Article

Risk of injury associated with bodychecking experience among youth hockey players.

Sport Injury Prevention Research Centre, Roger Jackson Centre for Health and Wellness Research, Faculty of Kinesiology, University of Calgary, Calgary, Canada.
Canadian Medical Association Journal (Impact Factor: 6.47). 06/2011; 183(11):1249-56. DOI: 10.1503/cmaj.101540
Source: PubMed

ABSTRACT In a previous prospective study, the risk of concussion and all injury was more than threefold higher among Pee Wee ice hockey players (ages 11-12 years) in a league that allows bodychecking than among those in a league that does not. We examined whether two years of bodychecking experience in Pee Wee influenced the risk of concussion and other injury among players in a Bantam league (ages 13-14) compared with Bantam players introduced to bodychecking for the first time at age 13.
We conducted a prospective cohort study involving hockey players aged 13-14 years in the top 30% of divisions of play in their leagues. Sixty-eight teams from the province of Alberta (n = 995), whose players had two years of bodychecking experience in Pee Wee, and 62 teams from the province of Quebec (n = 976), whose players had no bodychecking experience in Pee Wee, participated. We estimated incidence rate ratios (IRRs) for injury and for concussion.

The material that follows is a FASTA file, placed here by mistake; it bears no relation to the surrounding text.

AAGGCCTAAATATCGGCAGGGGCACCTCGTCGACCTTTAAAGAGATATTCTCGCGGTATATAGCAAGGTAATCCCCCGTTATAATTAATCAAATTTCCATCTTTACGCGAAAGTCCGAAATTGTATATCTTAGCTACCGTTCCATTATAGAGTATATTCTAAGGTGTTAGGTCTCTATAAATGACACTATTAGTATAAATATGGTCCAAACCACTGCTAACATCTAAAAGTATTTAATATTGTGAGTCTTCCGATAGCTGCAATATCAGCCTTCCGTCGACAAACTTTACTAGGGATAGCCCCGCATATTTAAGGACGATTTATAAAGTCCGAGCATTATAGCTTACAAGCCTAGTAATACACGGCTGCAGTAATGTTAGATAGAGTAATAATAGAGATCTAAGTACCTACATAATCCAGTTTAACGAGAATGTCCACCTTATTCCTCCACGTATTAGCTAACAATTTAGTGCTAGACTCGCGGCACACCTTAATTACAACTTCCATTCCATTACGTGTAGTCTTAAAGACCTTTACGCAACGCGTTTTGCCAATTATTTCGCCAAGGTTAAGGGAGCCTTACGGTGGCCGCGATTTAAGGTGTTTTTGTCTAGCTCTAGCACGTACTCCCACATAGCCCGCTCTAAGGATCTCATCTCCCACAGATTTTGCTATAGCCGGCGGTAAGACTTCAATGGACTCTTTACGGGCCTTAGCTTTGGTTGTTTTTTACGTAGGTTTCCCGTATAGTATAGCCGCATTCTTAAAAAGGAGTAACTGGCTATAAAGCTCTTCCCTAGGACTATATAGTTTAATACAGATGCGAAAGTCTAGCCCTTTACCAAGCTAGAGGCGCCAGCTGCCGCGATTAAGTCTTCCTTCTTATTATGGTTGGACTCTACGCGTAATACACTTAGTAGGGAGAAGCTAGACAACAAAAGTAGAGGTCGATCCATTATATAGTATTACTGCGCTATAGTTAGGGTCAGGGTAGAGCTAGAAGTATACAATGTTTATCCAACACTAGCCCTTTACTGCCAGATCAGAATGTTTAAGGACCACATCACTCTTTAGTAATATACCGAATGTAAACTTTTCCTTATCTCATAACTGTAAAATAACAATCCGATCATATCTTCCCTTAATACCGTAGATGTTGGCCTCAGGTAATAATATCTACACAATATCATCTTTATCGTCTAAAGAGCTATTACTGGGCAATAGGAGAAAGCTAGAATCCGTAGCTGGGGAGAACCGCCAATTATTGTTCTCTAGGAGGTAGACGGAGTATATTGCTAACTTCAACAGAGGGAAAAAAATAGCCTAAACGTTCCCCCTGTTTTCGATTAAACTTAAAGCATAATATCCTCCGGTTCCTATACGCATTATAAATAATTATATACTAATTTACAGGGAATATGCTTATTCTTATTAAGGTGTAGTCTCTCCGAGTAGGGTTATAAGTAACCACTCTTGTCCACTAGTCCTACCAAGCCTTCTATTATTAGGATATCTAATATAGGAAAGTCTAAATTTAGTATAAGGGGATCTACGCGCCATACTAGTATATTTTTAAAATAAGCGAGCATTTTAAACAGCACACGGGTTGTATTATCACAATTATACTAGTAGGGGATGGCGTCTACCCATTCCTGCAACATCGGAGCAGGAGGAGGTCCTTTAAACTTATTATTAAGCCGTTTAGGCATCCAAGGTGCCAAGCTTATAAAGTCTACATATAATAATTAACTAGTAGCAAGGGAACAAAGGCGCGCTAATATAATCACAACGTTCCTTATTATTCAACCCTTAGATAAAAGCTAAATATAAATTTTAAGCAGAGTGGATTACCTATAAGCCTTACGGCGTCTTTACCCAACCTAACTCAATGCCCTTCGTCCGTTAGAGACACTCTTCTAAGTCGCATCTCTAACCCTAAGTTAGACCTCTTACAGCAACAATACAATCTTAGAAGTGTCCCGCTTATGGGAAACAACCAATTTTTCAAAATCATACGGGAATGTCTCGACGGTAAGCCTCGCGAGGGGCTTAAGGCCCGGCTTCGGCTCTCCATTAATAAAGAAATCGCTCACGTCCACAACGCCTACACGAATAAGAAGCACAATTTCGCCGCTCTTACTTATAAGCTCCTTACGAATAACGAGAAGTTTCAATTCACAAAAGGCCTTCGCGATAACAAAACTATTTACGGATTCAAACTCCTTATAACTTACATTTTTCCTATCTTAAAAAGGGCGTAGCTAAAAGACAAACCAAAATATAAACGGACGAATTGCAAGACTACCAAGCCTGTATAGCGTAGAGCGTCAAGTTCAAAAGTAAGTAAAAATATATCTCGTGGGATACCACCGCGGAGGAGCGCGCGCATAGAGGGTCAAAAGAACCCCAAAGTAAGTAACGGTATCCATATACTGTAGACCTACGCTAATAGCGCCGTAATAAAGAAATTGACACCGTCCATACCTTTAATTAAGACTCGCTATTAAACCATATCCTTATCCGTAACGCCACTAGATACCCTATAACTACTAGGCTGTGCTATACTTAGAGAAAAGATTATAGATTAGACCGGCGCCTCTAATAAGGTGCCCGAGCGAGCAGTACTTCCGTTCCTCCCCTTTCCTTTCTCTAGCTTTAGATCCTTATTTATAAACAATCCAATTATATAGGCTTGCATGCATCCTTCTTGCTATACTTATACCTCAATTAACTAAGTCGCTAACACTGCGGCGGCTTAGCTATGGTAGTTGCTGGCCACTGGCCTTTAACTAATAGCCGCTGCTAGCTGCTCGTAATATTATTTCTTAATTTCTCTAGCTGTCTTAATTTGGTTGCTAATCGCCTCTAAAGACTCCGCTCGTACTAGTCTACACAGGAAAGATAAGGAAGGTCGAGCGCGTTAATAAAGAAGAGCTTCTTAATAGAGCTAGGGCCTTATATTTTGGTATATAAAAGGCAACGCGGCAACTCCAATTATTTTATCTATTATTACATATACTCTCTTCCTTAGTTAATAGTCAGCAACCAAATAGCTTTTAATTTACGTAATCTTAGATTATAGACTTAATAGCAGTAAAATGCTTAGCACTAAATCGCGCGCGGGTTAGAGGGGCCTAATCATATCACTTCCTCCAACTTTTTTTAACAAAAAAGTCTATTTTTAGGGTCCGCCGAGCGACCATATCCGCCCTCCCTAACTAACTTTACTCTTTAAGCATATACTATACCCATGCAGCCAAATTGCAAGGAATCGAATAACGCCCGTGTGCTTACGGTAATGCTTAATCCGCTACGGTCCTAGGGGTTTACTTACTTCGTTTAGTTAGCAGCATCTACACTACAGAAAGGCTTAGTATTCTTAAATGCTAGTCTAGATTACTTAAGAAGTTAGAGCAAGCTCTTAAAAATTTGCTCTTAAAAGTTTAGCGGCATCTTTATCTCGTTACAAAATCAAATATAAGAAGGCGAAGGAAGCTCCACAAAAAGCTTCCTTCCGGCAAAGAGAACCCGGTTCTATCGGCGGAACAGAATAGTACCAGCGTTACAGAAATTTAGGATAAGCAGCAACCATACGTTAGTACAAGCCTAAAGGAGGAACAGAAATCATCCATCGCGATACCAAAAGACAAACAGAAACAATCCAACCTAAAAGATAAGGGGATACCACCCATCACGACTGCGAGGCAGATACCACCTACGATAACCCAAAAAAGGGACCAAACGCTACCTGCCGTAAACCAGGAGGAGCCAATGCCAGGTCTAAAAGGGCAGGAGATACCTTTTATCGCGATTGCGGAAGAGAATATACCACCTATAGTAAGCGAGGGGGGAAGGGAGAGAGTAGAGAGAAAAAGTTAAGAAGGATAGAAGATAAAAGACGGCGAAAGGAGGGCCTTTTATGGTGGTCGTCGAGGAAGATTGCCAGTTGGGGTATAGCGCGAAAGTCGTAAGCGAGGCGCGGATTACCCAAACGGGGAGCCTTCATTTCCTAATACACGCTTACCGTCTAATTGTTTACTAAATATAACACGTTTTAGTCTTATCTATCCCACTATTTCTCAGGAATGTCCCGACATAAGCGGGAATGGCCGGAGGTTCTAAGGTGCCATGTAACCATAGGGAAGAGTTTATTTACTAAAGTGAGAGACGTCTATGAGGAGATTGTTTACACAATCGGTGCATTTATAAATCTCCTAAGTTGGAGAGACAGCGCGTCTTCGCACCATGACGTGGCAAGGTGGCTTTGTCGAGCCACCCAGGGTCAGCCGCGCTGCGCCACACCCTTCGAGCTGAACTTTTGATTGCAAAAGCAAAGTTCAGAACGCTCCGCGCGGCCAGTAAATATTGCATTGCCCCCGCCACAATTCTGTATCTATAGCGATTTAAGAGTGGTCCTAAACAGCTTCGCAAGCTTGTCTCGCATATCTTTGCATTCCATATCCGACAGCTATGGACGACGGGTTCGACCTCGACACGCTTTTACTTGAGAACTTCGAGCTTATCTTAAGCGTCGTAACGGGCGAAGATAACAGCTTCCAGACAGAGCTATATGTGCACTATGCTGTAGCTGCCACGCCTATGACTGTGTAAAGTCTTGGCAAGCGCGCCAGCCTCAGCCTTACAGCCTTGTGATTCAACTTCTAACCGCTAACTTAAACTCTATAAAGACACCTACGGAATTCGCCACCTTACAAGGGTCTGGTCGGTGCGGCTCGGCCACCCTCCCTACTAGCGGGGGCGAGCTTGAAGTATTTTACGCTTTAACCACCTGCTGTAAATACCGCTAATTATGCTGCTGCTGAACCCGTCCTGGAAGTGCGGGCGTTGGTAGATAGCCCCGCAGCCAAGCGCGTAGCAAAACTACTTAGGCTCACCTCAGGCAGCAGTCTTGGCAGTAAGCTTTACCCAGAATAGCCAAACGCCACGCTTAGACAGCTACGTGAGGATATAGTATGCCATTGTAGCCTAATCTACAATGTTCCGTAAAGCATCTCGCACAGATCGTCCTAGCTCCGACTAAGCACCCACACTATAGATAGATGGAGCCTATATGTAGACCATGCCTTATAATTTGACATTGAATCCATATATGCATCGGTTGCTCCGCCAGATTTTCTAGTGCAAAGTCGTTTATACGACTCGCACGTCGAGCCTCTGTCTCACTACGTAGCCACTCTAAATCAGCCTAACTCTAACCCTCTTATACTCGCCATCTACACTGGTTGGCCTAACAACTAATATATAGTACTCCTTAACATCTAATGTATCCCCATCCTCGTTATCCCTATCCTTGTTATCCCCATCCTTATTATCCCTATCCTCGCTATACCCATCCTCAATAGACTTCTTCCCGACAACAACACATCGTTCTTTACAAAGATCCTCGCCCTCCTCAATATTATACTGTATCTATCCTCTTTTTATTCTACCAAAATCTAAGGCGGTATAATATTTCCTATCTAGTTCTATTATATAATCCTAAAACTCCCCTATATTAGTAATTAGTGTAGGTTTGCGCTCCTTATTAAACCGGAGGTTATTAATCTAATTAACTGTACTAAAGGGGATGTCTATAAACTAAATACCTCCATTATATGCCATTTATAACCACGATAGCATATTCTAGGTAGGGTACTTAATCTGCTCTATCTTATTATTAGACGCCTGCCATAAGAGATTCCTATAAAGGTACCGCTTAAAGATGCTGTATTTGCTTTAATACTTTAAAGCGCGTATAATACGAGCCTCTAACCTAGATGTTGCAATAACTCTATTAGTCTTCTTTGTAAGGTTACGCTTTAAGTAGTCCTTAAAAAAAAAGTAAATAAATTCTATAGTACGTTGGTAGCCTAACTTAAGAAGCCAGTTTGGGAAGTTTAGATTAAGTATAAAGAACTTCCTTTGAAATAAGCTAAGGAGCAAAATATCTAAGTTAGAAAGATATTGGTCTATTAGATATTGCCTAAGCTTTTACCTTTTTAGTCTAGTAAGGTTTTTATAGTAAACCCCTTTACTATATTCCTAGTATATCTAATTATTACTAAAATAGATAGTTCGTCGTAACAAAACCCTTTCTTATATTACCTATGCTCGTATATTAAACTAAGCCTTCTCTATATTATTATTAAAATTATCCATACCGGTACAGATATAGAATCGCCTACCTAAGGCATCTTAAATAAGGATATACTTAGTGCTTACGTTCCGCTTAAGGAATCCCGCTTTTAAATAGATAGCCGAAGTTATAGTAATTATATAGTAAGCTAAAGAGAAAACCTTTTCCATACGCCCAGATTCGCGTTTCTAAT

There were 272 injuries (51 concussions) among the Bantam hockey players who had bodychecking experience in Pee Wee and 244 injuries (49 concussions) among those without such experience. The adjusted IRRs for game-related injuries and concussion overall between players with bodychecking experience in Pee Wee and those without it were as follows: injury overall 0.85 (95% confidence interval [CI] 0.63 to 1.16); concussion overall 0.84 (95% CI 0.48 to 1.48); and injury resulting in more than seven days of time loss (i.e., time between injury and return to play) 0.67 (95% CI 0.46 to 0.99). The unadjusted IRR for concussion resulting in more than 10 days of time loss was 0.60 (95% CI 0.26 to 1.41).
The risk of injury resulting in more than seven days of time loss from play was reduced by 33% among Bantam hockey players in a league where bodychecking was allowed two years earlier in Pee Wee compared with Bantam players introduced to bodychecking for the first time at age 13. In light of the increased risk of concussion and other injury among Pee Wee players in a league where bodychecking is permitted, policy regarding the age at which hockey players are introduced to bodychecking requires further consideration.

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